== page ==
A Clean Glasgow campaign designed to force irresponsible dog owners to clean up their act has seen 637 fixed penalty notices issued in 12 months.

The anti dog fouling campaign has sparked huge public support and 85 Glasgow social landlords with tens of thousands of tenants have also given it their backing.

Enforcement officers from Glasgow Community & Safety Services continue to blitz local neighbourhoods to spot anyone creating a potential health hazard by failing to clean up after their dogs.

Latest figures show the initiative has prompted a 68% increase in calls to the Clean Glasgow hotline by people reporting culprits or identifying sites where there is a particular problem.

The city’s network of public CCTV cameras is also being used to identify people failing to clean up their dogs’ faeces. A total of 11,590 warning letters have also been sent to streets or closes where suspects live.

The blitz is now stepping up a gear with enforcement officers visiting neighbourhoods unannounced.

Councillor Gordon Matheson, Leader of Glasgow City Council, said: “The initial part of the campaign was as much about education as enforcement. By telling people we were coming to their neighbourhood we aimed to change habits by making it clear that irresponsible behaviour was unacceptable and would not be tolerated.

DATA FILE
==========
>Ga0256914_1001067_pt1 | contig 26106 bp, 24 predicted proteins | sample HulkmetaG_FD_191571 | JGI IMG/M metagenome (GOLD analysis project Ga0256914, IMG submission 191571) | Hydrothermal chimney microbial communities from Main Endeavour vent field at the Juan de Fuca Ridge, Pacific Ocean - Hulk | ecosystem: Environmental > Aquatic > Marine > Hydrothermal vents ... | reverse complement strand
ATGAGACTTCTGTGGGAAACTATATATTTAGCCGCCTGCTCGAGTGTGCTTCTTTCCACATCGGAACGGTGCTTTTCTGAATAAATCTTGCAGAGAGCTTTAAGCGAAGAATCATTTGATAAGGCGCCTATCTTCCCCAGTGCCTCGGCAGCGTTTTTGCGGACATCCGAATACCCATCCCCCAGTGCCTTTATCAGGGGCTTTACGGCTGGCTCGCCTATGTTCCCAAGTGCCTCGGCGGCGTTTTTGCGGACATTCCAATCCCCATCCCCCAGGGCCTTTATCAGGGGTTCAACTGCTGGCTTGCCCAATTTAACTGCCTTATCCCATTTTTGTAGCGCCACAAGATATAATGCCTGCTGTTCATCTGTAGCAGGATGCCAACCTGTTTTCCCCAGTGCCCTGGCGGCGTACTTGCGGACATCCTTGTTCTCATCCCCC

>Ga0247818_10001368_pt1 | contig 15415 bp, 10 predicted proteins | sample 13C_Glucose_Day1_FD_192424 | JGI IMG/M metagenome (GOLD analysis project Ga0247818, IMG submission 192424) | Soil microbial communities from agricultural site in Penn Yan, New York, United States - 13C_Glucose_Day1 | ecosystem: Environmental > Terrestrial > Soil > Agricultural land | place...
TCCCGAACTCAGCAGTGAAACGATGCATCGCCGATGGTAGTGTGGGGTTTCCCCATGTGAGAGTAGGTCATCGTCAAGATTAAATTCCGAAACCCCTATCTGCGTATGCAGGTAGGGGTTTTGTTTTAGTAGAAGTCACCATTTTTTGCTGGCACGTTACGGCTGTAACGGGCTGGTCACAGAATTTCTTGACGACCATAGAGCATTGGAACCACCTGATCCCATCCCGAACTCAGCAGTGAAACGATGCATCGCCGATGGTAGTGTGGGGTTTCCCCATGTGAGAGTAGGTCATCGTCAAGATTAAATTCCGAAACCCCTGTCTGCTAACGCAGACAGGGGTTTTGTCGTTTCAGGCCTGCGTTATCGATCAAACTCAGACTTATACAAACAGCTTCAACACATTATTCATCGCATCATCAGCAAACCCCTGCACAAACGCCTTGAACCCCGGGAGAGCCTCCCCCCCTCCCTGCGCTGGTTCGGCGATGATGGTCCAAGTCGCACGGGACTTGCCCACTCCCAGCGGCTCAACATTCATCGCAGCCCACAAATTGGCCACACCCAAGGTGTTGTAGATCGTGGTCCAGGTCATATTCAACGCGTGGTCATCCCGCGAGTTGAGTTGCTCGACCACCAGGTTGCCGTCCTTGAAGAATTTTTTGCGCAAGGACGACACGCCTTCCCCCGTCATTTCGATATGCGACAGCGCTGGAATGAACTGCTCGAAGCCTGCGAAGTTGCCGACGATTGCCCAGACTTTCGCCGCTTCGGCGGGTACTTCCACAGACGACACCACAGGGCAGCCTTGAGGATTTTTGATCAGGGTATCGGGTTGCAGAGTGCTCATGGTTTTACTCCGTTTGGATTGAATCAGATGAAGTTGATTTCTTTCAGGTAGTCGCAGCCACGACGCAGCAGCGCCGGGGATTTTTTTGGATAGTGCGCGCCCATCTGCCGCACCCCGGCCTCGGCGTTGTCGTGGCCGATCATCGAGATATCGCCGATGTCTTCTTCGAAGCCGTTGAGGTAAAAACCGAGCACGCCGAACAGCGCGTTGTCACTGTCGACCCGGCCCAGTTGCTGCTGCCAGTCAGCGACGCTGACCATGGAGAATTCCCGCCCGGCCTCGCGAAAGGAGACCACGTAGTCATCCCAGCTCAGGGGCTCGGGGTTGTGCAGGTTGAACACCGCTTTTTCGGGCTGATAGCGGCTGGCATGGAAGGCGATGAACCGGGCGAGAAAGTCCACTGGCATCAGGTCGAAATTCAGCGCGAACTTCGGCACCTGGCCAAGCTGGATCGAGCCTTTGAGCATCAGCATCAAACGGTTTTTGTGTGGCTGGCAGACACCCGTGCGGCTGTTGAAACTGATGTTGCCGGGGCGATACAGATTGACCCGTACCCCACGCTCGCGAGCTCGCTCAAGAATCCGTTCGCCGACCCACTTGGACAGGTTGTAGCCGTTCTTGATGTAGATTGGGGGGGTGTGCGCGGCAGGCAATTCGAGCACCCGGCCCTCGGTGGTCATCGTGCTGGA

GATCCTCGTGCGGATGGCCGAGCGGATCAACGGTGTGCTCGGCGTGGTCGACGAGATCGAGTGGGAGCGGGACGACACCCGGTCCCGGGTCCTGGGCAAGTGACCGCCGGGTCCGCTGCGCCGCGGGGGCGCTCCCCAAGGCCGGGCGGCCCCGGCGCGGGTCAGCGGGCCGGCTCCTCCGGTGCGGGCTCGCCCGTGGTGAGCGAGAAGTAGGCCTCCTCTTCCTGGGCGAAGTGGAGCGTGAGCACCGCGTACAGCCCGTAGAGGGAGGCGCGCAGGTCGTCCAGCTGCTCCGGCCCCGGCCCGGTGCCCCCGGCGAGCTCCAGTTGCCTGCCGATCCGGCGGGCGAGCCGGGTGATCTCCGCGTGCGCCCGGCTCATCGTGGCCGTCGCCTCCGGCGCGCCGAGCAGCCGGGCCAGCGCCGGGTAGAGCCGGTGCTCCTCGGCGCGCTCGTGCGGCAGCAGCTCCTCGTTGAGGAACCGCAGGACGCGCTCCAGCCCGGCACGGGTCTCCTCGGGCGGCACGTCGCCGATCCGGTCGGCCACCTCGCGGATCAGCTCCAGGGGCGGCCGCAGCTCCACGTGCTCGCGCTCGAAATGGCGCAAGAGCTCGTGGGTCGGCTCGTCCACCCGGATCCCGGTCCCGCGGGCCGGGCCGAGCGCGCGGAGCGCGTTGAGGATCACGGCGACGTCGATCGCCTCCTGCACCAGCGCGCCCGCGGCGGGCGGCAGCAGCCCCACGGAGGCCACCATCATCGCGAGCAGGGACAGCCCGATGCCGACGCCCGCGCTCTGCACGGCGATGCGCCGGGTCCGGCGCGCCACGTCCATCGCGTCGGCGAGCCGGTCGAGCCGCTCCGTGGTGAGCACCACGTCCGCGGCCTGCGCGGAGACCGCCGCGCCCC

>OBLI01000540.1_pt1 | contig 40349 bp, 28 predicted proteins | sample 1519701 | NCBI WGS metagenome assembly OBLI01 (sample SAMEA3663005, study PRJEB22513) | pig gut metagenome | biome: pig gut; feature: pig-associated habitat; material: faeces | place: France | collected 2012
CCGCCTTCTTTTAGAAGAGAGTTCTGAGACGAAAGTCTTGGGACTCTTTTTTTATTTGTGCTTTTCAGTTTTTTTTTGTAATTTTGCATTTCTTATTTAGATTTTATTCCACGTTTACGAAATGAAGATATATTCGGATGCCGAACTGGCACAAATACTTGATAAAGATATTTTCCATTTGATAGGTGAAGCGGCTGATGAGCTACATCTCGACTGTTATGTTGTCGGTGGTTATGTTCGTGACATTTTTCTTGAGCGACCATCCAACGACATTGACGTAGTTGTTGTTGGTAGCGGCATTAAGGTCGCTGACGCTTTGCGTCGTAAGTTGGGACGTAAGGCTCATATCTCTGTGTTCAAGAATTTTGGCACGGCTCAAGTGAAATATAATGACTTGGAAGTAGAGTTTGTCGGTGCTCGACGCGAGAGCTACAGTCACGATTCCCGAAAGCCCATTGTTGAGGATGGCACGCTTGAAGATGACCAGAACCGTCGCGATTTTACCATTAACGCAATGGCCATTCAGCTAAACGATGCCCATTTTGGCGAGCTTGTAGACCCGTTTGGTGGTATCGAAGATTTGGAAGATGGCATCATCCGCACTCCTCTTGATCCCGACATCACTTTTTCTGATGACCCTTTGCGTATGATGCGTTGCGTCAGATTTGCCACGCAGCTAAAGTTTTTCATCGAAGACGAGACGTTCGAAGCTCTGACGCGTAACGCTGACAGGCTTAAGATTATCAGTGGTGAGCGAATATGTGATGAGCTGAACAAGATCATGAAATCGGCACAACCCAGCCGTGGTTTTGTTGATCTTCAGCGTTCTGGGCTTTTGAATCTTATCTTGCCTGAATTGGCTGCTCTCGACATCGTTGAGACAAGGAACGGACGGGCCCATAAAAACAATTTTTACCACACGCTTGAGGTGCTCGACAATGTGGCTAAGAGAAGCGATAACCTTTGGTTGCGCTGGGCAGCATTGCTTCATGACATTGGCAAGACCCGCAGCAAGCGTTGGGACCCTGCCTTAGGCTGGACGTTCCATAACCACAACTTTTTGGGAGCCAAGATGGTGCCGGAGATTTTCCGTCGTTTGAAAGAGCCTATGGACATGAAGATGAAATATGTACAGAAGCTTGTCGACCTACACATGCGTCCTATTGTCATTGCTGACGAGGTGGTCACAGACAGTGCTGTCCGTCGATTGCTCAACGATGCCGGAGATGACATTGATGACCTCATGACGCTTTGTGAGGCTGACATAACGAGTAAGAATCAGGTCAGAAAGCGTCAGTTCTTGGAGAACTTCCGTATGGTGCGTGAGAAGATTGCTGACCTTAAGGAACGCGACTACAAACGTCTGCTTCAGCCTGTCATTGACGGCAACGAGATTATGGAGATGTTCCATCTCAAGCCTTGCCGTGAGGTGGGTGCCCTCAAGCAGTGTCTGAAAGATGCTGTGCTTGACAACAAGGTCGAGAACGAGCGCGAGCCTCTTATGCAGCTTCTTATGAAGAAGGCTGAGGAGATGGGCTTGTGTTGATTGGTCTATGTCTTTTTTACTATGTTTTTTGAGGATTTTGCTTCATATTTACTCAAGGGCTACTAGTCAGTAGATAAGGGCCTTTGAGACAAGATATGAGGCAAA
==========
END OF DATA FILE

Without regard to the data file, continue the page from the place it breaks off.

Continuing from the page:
“We are extremely pleased with the initial results and thrilled by the huge level of support from the general public who have been phoning in to report those flouting the law. There is also anecdotal evidence that those who have been fined have changed their ways and now pick up after their pets.

“However, anyone who thought they could revert to their filthy ways when we left their area can now think again. The crackdown continues and no one can afford to risk receiving a fine.”

The fines are £40 rising to £60 if unpaid within 28 days.

Please call Clean Glasgow on 0800 027 7027 to report dirty dog owners in your community.